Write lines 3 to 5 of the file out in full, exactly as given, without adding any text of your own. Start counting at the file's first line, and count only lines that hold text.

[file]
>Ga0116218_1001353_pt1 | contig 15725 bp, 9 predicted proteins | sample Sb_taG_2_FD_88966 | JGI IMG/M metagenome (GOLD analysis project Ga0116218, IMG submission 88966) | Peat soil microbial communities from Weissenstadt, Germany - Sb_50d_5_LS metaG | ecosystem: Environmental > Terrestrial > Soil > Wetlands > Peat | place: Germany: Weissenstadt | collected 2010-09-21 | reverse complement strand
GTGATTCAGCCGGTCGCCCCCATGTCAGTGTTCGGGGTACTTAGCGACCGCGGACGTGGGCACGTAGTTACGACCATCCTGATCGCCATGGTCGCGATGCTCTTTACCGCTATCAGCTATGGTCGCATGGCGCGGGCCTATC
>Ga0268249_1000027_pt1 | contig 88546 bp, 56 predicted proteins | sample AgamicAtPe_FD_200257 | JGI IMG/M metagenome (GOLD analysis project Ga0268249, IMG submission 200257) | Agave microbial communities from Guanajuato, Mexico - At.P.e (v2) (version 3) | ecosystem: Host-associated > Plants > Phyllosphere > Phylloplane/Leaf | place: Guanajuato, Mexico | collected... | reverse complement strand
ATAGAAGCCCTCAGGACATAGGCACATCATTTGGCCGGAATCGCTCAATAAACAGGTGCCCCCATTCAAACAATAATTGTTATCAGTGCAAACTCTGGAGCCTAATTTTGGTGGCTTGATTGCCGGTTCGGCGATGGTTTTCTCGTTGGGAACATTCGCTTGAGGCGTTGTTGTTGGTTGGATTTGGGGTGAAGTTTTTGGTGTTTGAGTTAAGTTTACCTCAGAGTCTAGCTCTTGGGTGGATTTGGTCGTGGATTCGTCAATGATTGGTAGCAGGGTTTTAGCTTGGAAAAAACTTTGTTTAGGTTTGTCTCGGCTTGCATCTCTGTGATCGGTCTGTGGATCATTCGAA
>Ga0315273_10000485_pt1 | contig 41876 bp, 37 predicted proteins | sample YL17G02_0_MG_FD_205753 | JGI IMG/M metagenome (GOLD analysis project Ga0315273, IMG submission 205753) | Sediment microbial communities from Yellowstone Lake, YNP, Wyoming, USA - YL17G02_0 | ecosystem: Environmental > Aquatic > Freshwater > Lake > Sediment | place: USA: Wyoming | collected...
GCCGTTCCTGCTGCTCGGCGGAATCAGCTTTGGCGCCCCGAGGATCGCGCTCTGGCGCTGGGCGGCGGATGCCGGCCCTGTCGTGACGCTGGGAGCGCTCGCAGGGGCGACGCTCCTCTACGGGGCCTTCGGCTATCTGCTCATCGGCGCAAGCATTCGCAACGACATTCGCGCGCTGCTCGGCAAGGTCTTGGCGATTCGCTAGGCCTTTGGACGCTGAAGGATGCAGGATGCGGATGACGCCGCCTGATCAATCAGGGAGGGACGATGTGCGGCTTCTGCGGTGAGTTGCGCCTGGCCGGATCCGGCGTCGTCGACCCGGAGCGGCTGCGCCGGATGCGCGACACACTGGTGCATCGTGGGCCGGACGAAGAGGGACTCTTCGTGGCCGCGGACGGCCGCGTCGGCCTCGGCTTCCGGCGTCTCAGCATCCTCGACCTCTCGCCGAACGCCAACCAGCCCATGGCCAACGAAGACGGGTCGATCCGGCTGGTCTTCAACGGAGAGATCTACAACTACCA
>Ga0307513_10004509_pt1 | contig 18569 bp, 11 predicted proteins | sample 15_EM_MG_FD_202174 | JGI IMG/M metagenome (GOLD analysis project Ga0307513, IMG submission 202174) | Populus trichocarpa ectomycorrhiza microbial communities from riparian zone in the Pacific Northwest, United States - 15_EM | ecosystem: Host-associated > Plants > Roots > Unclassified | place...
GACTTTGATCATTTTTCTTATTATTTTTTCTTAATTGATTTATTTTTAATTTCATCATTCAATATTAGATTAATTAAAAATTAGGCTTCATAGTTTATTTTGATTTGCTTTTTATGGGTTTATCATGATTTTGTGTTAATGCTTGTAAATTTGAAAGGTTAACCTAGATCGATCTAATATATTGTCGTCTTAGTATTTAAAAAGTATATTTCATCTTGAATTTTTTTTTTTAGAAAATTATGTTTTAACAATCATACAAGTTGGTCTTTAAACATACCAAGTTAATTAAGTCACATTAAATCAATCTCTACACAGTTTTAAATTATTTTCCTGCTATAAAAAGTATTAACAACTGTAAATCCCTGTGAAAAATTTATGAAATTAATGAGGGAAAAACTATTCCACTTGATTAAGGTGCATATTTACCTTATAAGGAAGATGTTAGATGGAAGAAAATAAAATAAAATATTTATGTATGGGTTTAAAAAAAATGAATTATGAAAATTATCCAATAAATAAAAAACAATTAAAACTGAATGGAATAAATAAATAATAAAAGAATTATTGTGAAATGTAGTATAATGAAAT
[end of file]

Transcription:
>Ga0268249_1000027_pt1 | contig 88546 bp, 56 predicted proteins | sample AgamicAtPe_FD_200257 | JGI IMG/M metagenome (GOLD analysis project Ga0268249, IMG submission 200257) | Agave microbial communities from Guanajuato, Mexico - At.P.e (v2) (version 3) | ecosystem: Host-associated > Plants > Phyllosphere > Phylloplane/Leaf | place: Guanajuato, Mexico | collected... | reverse complement strand
ATAGAAGCCCTCAGGACATAGGCACATCATTTGGCCGGAATCGCTCAATAAACAGGTGCCCCCATTCAAACAATAATTGTTATCAGTGCAAACTCTGGAGCCTAATTTTGGTGGCTTGATTGCCGGTTCGGCGATGGTTTTCTCGTTGGGAACATTCGCTTGAGGCGTTGTTGTTGGTTGGATTTGGGGTGAAGTTTTTGGTGTTTGAGTTAAGTTTACCTCAGAGTCTAGCTCTTGGGTGGATTTGGTCGTGGATTCGTCAATGATTGGTAGCAGGGTTTTAGCTTGGAAAAAACTTTGTTTAGGTTTGTCTCGGCTTGCATCTCTGTGATCGGTCTGTGGATCATTCGAA
>Ga0315273_10000485_pt1 | contig 41876 bp, 37 predicted proteins | sample YL17G02_0_MG_FD_205753 | JGI IMG/M metagenome (GOLD analysis project Ga0315273, IMG submission 205753) | Sediment microbial communities from Yellowstone Lake, YNP, Wyoming, USA - YL17G02_0 | ecosystem: Environmental > Aquatic > Freshwater > Lake > Sediment | place: USA: Wyoming | collected...